Third, I wonder whether our failure to get volunteers reflects my teaching style. I know that research evidence suggests that most students learn when they take notes, even if they never look at those notes again. However, I also know that some students struggle to both think actively in class and to write down what is happening. Given that choice, I’d rather that they think actively about what is happening in class. And so, for as long as I’ve been at Grinnell, I’ve used a computer as my whiteboard, and have recorded most pertinent things I say during class [1]. You can look at an example in the form that students see during class and the nicely formatted version that appears after class. I call these electronic whiteboards eboards.

In some sense, the eboards are intended as a form of Universal Design, even if I didn’t think of them as such when I started writing them. They should support students who need note-taking accommodations. They should support students who cannot be physically in class [2]. They should also support students who don’t need those accommodations, but want a more comprehensive summary of class than they would take themselves.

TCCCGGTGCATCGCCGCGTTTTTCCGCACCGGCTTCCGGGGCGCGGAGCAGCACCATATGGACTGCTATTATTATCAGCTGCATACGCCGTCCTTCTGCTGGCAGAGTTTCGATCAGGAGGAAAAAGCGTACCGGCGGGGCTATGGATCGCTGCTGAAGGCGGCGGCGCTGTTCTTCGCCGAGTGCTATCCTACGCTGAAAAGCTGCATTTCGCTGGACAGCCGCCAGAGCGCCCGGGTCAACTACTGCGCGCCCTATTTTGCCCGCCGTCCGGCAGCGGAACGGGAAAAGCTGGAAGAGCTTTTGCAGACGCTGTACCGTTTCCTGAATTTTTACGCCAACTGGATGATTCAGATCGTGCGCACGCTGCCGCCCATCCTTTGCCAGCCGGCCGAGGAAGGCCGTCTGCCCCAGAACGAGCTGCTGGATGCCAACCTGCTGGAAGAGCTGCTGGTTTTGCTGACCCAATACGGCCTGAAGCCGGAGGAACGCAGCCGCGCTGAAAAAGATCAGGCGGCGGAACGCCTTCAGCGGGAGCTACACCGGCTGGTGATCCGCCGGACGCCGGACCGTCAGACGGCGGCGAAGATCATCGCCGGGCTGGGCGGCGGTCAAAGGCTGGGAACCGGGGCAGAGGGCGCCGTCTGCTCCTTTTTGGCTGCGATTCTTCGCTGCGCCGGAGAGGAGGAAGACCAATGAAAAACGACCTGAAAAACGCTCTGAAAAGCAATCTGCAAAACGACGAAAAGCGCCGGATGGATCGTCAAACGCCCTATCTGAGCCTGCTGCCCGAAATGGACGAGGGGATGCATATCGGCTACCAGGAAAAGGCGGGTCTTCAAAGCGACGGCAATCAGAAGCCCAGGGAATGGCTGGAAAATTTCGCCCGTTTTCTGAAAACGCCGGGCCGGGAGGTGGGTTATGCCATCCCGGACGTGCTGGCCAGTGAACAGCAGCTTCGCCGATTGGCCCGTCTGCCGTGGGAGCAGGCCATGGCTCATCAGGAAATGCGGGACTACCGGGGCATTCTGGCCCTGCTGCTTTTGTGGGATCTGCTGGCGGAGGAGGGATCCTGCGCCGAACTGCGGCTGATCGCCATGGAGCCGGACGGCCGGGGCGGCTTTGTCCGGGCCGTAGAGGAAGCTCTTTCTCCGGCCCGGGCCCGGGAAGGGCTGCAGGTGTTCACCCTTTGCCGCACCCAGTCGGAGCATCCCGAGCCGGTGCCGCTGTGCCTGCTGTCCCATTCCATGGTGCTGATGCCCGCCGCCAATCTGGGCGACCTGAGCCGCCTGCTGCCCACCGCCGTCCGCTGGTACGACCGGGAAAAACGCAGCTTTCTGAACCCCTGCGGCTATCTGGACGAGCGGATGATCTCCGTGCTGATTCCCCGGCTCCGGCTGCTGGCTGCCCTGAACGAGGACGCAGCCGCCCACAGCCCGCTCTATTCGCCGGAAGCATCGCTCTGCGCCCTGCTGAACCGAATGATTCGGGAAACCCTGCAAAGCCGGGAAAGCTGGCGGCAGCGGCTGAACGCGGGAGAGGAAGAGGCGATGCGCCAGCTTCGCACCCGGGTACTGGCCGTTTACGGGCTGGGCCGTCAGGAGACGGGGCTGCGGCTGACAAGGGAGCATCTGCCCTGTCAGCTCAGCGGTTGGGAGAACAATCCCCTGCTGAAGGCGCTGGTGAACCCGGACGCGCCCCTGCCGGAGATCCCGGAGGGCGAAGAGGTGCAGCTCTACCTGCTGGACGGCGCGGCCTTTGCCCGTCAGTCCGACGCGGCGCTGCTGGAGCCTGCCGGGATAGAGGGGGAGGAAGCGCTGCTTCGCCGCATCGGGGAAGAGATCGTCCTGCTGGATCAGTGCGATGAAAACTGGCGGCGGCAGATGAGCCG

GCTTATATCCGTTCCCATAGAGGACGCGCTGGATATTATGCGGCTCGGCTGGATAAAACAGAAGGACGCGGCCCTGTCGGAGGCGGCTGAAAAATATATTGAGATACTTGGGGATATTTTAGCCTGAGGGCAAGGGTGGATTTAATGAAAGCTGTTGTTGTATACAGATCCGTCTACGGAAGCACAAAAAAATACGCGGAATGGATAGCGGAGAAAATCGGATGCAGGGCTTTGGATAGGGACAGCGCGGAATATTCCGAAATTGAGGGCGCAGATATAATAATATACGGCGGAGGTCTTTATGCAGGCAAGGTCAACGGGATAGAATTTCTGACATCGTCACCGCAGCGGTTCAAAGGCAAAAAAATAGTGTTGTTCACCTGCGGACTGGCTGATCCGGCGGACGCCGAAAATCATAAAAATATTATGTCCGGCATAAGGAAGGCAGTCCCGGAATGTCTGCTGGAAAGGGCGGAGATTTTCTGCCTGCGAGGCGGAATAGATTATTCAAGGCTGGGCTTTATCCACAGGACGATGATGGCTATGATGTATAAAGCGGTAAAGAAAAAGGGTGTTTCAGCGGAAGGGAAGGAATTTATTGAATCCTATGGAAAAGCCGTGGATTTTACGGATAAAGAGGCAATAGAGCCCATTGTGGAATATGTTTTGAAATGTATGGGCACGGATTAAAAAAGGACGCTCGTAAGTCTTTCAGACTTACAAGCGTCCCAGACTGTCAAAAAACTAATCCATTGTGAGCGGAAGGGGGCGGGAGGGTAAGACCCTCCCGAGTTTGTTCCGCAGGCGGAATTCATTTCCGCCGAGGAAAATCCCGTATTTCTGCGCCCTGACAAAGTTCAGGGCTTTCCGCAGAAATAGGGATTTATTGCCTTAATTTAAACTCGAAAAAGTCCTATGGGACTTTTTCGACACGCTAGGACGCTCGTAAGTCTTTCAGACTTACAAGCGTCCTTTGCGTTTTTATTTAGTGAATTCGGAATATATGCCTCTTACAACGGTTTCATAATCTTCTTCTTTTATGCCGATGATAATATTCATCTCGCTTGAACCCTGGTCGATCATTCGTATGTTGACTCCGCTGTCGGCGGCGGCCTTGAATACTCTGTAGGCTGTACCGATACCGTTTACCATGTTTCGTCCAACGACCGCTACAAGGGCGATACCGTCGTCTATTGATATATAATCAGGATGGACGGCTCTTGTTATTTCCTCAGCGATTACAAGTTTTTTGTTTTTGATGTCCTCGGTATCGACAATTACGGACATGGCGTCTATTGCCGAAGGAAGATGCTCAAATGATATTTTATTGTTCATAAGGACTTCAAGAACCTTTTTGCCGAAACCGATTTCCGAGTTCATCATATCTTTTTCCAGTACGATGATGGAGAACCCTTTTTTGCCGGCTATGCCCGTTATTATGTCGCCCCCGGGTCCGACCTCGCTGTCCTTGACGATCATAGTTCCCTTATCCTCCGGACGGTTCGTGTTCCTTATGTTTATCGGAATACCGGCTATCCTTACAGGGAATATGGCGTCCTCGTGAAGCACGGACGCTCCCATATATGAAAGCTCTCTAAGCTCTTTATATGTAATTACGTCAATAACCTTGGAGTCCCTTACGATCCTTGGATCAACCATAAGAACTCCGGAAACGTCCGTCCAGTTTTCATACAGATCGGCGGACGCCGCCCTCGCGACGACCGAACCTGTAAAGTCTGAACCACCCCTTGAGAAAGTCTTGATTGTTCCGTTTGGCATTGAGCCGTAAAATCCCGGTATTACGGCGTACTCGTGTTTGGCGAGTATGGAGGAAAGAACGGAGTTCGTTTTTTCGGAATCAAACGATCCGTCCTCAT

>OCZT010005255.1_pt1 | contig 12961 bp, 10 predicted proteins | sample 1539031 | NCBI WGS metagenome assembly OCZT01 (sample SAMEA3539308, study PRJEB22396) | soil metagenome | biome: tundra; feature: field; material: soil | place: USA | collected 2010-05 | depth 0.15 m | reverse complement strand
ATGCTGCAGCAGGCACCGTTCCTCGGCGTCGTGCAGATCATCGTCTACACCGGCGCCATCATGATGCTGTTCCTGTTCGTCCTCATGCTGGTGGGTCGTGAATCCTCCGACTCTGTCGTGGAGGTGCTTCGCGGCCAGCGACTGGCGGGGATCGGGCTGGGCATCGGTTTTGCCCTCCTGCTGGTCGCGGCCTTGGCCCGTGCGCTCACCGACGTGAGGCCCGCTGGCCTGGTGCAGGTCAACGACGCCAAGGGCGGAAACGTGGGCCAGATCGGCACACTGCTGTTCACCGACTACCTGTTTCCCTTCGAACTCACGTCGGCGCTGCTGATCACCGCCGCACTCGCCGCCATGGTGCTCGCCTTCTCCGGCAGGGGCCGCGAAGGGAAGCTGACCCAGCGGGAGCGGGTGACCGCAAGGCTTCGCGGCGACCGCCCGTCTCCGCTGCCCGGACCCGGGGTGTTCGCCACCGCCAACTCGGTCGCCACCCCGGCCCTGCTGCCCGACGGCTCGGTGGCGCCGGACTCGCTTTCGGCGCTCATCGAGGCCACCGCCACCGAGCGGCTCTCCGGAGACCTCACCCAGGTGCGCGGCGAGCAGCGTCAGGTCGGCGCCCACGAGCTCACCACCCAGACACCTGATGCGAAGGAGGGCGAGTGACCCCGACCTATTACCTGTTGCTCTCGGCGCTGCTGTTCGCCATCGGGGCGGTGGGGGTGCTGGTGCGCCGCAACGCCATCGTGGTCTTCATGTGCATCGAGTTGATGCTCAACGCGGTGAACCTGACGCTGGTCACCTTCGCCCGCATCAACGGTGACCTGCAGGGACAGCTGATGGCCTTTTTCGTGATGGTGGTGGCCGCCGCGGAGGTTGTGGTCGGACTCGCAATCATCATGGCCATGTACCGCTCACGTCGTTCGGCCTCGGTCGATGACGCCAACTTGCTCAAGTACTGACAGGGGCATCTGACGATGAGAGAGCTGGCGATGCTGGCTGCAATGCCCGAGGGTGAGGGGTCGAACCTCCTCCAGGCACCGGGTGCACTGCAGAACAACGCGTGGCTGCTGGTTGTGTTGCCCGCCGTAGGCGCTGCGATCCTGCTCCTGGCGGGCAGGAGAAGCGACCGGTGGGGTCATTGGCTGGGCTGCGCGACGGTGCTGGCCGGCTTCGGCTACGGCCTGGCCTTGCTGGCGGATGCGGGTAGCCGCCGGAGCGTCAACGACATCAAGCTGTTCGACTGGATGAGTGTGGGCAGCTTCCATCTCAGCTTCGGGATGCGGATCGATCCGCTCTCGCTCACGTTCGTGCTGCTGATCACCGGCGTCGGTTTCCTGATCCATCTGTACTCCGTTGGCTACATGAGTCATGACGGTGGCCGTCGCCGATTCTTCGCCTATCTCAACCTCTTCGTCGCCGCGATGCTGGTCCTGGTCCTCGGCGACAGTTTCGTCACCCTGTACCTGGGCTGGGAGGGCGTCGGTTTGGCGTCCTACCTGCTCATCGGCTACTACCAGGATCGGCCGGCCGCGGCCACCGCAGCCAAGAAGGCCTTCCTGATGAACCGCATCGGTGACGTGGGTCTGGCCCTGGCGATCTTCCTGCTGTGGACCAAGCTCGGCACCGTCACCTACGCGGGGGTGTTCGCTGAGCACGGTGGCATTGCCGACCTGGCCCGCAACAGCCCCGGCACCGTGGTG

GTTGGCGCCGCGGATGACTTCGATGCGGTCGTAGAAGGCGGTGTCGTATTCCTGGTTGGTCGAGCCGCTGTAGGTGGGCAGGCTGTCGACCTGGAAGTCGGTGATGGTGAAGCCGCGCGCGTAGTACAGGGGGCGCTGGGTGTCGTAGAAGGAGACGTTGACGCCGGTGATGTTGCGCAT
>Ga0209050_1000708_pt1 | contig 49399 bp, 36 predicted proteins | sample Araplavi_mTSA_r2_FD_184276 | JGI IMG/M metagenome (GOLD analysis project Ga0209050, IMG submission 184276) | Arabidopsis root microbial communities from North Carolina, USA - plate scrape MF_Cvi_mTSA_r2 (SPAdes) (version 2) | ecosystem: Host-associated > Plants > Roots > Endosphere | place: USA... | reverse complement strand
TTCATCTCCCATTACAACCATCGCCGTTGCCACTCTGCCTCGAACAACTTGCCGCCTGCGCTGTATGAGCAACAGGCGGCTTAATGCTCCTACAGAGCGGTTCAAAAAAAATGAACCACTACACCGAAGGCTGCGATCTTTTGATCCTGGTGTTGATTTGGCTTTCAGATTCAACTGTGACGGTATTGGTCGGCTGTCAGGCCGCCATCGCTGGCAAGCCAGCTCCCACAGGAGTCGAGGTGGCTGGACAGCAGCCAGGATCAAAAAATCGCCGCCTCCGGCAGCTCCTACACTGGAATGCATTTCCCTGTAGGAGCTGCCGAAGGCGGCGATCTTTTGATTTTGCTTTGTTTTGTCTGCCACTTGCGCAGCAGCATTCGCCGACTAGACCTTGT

But I don’t want my eboards to replace note-taking for most students. I still want the students to take notes; just fewer, more targeted notes. I want them to have the time to think through issues, but I also want them to write down a bit as they go. And so there should still be people who take notes in my class that they should be willing to share. I think there are people who take notes, but there are fewer than in most classes, which decreases the probability that we’ll get a volunteer. Some may also worry that they don’t take enough notes, or that they take incorrect notes.